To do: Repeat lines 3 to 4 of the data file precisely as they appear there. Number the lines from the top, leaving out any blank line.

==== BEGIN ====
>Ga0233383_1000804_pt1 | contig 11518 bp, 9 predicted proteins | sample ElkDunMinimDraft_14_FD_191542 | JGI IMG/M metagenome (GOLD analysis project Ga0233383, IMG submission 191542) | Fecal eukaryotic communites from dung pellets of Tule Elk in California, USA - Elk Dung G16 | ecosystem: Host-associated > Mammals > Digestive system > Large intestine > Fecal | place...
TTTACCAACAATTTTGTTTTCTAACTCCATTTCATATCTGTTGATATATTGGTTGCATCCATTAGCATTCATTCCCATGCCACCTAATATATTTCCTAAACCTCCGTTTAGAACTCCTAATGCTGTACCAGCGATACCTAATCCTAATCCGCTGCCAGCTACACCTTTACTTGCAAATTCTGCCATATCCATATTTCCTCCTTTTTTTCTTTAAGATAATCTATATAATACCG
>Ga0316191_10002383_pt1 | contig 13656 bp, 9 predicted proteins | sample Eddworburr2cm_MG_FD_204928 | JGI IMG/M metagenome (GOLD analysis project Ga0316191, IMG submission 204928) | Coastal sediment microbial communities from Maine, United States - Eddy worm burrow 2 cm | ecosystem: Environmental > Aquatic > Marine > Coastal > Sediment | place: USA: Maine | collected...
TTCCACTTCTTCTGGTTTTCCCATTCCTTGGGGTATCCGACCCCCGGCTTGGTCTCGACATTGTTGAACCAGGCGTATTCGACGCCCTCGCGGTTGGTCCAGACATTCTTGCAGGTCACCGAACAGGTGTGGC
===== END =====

>Ga0316191_10002383_pt1 | contig 13656 bp, 9 predicted proteins | sample Eddworburr2cm_MG_FD_204928 | JGI IMG/M metagenome (GOLD analysis project Ga0316191, IMG submission 204928) | Coastal sediment microbial communities from Maine, United States - Eddy worm burrow 2 cm | ecosystem: Environmental > Aquatic > Marine > Coastal > Sediment | place: USA: Maine | collected...
TTCCACTTCTTCTGGTTTTCCCATTCCTTGGGGTATCCGACCCCCGGCTTGGTCTCGACATTGTTGAACCAGGCGTATTCGACGCCCTCGCGGTTGGTCCAGACATTCTTGCAGGTCACCGAACAGGTGTGGC